By Rebecca Burn-Callander Thursday, 24 January 2013

High street has surprise sales jump in January

After a distinctly Scrooge-like Christmas for British retail, it's January sales to the rescue, says the CBI.

Well, that’s a turn up for the books. The CBI’s latest Distributive Trades Survey reckons that retailers have enjoyed a stronger than expected January so far, with the number of retailers reporting an increase in sales volumes outnumbering those reporting a decline by 17%. Analysts were expecting a far more muted score of 12%.

However, the ‘net balance’ is still down on December, when the CBI data recorded an optimistic +19% from retailers, and a very far cry from the +33% reading in November. The British high street is feeling pretty good about February, though, with the net balance of retailers expecting an increase in sales rising from +10% to +13%.
Nobody was expecting all that much from the January figures, to be honest. This month has already seen the demise of Blockbuster and Jessops, and a final dirge was being sung for HMV only last week before Hilco stepped in and saved the day. The latest batch of figures on industrial production from the ONS make for pretty grim reading too, as does the latest PPI data. All of this points to the very real threat of a triple dip recession.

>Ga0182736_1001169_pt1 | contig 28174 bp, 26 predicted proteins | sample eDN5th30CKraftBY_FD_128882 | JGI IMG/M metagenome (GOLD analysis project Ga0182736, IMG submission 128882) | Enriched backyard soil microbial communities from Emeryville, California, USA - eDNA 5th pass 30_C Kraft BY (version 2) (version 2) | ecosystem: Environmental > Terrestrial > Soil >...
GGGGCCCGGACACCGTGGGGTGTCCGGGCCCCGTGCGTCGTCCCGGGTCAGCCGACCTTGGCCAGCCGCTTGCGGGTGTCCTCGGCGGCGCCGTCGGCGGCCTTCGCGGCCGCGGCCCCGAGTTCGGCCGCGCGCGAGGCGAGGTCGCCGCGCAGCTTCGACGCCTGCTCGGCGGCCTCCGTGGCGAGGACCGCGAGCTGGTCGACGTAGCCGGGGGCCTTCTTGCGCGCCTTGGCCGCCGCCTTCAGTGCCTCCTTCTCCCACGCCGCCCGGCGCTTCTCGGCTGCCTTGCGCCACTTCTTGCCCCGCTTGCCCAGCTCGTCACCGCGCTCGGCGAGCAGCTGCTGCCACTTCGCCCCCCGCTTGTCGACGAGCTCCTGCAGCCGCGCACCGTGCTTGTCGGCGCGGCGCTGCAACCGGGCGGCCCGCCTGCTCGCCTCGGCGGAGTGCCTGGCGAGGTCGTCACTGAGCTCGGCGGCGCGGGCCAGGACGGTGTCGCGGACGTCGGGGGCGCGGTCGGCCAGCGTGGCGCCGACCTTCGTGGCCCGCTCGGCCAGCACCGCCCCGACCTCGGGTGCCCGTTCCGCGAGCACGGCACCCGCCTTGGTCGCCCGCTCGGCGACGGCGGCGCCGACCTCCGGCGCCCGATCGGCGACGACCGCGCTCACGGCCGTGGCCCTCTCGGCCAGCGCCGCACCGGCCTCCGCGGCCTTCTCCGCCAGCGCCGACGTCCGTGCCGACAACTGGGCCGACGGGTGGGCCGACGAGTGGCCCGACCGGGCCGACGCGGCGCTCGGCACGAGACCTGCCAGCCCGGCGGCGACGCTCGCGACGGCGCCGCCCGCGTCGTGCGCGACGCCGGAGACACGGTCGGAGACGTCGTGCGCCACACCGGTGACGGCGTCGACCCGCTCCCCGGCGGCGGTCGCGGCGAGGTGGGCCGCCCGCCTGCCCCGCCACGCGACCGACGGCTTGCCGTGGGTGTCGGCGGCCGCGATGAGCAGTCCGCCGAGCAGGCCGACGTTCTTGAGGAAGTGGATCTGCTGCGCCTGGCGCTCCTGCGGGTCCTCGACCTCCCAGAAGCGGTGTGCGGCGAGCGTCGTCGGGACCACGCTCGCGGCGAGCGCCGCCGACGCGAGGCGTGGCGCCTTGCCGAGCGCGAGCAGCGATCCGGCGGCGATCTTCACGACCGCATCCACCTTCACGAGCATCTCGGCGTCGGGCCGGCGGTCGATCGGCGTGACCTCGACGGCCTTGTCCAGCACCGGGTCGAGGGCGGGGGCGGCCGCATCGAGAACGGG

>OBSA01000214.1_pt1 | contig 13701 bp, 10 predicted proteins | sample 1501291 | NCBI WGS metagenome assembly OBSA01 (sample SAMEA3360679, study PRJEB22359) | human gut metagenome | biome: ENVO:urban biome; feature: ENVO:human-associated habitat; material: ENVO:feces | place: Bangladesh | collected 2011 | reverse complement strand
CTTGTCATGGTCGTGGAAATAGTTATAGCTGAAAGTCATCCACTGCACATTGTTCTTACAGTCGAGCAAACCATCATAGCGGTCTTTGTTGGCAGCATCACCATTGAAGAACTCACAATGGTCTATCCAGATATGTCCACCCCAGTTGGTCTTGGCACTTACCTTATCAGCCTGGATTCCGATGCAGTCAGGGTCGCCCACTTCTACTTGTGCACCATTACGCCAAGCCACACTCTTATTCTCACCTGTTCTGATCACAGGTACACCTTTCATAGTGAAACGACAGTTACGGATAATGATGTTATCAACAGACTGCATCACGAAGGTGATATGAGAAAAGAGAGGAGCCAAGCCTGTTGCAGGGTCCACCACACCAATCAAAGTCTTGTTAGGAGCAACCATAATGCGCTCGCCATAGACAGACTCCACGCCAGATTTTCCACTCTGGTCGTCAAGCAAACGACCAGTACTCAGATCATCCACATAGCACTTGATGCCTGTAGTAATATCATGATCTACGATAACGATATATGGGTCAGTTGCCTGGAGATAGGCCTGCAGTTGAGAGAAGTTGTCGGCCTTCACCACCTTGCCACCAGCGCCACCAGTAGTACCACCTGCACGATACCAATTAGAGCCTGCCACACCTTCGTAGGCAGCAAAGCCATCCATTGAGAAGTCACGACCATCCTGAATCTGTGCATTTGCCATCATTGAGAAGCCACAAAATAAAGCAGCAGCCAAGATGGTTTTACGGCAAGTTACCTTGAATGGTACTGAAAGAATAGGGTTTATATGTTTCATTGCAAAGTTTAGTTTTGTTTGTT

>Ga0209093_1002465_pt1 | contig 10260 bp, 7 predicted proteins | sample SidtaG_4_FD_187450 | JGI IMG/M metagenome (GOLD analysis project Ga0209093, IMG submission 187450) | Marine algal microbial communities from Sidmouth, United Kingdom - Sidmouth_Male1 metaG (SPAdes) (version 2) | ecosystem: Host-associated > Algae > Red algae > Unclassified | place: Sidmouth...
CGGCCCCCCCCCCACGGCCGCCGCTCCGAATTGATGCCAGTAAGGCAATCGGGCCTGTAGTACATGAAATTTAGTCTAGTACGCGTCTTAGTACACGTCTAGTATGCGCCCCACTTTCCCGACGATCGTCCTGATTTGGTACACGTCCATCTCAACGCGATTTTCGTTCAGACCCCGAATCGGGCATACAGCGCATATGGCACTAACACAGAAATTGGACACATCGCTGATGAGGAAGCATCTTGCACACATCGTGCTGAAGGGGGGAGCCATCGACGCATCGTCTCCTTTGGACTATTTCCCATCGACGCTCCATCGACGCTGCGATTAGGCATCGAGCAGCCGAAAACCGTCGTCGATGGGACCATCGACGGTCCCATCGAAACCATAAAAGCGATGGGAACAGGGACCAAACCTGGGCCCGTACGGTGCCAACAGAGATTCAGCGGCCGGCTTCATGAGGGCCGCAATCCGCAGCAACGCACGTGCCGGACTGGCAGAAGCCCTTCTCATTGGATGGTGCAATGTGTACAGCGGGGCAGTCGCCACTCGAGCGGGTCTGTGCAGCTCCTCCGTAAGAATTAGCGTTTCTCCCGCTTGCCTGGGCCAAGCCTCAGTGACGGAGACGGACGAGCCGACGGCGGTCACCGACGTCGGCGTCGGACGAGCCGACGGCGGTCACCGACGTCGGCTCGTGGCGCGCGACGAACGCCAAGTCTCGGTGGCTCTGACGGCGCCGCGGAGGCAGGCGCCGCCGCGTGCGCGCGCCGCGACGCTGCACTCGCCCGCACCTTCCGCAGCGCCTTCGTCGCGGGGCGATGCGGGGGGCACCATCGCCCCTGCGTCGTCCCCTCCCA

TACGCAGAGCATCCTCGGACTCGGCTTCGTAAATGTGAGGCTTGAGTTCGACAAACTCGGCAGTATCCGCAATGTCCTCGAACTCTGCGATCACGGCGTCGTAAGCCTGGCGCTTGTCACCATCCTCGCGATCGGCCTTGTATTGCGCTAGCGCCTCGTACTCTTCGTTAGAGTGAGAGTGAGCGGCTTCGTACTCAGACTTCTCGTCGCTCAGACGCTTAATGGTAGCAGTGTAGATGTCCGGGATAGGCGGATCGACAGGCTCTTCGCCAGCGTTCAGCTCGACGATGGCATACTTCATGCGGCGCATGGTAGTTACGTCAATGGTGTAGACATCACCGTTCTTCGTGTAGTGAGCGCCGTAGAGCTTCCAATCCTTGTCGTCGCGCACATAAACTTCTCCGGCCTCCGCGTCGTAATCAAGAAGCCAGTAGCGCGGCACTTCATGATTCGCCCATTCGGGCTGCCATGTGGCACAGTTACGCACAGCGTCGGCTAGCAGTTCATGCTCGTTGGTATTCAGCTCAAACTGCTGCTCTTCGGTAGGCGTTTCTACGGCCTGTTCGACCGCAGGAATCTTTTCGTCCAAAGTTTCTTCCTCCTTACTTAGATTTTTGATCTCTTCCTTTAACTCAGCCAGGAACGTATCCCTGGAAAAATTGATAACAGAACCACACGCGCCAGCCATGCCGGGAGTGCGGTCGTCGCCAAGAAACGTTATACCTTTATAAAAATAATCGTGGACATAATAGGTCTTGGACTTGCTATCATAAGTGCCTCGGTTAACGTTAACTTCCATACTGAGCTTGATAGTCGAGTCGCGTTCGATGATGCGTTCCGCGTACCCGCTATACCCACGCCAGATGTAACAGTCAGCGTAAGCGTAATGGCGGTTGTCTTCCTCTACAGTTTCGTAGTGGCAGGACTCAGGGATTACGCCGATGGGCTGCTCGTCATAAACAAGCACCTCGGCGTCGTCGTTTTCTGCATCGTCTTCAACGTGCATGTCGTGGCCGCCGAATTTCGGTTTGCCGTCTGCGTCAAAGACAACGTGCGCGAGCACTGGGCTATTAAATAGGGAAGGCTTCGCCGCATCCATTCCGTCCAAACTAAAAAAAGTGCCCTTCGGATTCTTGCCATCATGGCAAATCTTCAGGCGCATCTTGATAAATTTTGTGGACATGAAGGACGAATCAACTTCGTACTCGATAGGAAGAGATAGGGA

To make matters worse, consumer’s incomes are being squeezed more than ever by high inflation. Average pay is rising at an annual rate of just 1.4%, while consumer prices are rising at a rate of 2.7%. This means that real pay is now falling at its fastest rate since last March.

There is another factor that could get throw a spanner in January’s works. This darned snow. The CBI’s data was collected between the 2nd and 16th January, and there is no doubt that the plummeting temperatures, transport issues and general slipperiness will have kept shoppers at home. Yes, our economy is on such thin ice that just three days of snow can send the UK careering away from growth.

Visa Europe has already noted a 4% downturn in household spending since the white stuff began to fall, so it is more than likely that revised figures will be published at the end of the month, presenting a far more downbeat assessment of retail spending in January.

You have been warned.

Before commenting please read our rules for commenting on articles.

If you see a comment you find offensive, you can flag it as inappropriate. In the top right-hand corner of an individual comment, you will see 'flag as inappropriate'. Clicking this prompts us to review the comment. For further information see our rules for commenting on articles.

comments powered by Disqus